The path of enlightenment is cold, wet and muddy

I learned a few things on Sunday about my level of conditioning. They weren’t happy lessons but they put my fitness into perspective. The XTERRA crowd was different than the typical mix I’ve observed at other races. This was a purpose-driven bunch, young, lean and intense. I would have been very intimidated had I participated in this event a year ago. After six races last year I understood what to expect and that my best strategy was to start at a moderate pace and just run my race. Yesterday was both an affirmation that I can run with this crowd (I really was worried about finishing far at the back of the pack) and a reality check that, perhaps, I’m not completely recovered from my pneumonia.

I was prepared to go out for 4.75 miles of tough trails and when they said they’d cut the length to 3.7 I said “easy.” I would not have allowed myself a DNF but I also wouldn’t have maintained 9:20 on those trails if I’d needed to cover another mile during the race. I truly understood the sensation of lactic acid buildup in my legs as we went from hill scrambles to abrupt descents to rising switchbacks. There were times when I told myself I just couldn’t make another hill but I managed to talk my way into pressing on. Sometimes I used the crowd of runners behind me as motivation and other times I told myself  “One way or another you’re getting out of the woods so you might as well do it running.”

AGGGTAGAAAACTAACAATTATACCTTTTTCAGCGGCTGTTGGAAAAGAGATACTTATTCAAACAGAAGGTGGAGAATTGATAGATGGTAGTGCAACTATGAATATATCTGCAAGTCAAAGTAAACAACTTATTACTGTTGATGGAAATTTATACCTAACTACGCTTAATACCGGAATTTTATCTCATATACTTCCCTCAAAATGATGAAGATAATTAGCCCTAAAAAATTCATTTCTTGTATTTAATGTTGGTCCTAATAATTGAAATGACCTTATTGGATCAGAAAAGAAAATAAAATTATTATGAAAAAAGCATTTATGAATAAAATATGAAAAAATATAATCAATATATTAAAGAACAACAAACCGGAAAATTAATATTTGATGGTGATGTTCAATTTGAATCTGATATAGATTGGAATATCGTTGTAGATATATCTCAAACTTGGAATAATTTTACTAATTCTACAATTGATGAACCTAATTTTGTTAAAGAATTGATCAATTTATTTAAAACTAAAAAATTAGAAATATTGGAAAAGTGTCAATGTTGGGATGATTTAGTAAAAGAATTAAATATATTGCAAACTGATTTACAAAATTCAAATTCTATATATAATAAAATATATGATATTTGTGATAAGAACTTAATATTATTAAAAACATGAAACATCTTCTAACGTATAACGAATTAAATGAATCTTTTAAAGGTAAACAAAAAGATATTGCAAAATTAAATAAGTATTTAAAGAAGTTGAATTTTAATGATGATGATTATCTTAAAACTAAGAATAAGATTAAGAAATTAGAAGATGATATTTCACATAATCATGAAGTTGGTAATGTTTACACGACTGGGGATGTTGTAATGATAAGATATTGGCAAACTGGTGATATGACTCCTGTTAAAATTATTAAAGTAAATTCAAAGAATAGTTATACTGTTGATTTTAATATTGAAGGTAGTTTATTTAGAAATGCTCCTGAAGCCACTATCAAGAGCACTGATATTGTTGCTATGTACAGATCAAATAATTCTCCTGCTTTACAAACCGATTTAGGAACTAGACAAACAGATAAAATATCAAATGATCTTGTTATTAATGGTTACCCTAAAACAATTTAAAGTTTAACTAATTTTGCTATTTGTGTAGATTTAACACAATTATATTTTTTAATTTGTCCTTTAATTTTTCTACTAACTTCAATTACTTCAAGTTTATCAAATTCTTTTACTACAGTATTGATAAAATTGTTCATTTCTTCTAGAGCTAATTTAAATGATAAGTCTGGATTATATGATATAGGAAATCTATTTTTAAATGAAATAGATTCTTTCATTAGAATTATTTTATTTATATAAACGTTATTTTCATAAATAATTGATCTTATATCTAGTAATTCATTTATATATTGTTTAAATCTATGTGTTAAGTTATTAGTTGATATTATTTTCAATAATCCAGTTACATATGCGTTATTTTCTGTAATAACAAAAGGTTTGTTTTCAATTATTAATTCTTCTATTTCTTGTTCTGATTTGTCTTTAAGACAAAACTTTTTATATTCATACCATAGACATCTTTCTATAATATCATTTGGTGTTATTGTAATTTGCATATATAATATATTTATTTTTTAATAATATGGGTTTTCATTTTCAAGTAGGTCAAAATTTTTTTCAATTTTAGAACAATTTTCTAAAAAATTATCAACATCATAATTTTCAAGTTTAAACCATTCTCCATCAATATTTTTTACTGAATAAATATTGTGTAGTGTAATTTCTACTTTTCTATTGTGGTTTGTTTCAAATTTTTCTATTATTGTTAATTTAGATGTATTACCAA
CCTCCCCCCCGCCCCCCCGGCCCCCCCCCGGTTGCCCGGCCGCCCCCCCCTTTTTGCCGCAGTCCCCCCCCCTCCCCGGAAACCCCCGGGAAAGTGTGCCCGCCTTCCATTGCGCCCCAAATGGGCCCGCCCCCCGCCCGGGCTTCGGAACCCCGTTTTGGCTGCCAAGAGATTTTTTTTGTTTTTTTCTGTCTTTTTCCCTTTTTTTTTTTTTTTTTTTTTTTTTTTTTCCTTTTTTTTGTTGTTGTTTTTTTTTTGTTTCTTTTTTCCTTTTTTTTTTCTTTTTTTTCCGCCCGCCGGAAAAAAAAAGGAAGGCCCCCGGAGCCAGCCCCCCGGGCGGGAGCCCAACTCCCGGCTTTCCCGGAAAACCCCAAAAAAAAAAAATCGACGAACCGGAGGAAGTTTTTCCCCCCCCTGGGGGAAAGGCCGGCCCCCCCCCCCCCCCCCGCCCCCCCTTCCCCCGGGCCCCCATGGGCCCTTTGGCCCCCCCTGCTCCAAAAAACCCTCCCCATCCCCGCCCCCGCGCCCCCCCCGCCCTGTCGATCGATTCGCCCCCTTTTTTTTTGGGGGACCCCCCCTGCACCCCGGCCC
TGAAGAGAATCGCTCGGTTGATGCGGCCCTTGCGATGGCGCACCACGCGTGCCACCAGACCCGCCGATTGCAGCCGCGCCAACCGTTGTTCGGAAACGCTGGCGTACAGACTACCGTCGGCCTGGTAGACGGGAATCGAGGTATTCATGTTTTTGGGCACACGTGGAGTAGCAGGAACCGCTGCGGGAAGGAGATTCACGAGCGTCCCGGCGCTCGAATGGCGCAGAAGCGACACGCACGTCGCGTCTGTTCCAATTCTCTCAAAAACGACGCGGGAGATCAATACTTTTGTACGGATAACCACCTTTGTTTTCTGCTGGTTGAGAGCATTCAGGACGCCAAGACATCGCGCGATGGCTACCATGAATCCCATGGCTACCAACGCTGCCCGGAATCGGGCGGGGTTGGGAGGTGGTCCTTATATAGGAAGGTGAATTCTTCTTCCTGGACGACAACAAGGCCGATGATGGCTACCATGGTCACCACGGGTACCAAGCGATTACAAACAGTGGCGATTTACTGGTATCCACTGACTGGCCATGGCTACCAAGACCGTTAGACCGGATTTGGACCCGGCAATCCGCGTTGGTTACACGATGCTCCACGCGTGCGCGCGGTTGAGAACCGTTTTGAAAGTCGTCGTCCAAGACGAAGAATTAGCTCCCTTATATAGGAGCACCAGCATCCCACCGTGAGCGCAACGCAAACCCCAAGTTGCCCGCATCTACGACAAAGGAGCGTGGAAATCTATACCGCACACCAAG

I did make good decisions prior and during the race. I wore warm outer clothes as close to the race start as possible and handed them off to my wife when we assembled for the start. I wore running gloves and noticed many didn’t. The gloves helped regulate my body temperature and gave me security that I had protection in the event of a fall. I refused to let the other runners intimidate me as they drafted closely behind on narrow trails and I left room on the left for those who wished to pass. I took the time to enjoy what was happening around me and took note of the course for future training. Next time I run at Stillwell I’ll take on the black trail and not shy away from the tough stuff. There will be another Stillwell race in June, this one full length, so I’ll need to be better prepared if I choose to participate.

2 thoughts on “The path of enlightenment is cold, wet and muddy

  1. Very informative. I plan to practice @ Stillwell soon in preparation for the June race. Thank you.Intimidation is interesting isn't it? I was aware of my nervousness in my 1st race 6 yrs. ago. Now, no big deal.


  2. I'm no longer intimdated by the stronger runners, I figure that I won't see them much after the starting gun. Sunday was a little different because of the narrow path but the fastest guys were already in the woods before I got to those trails.


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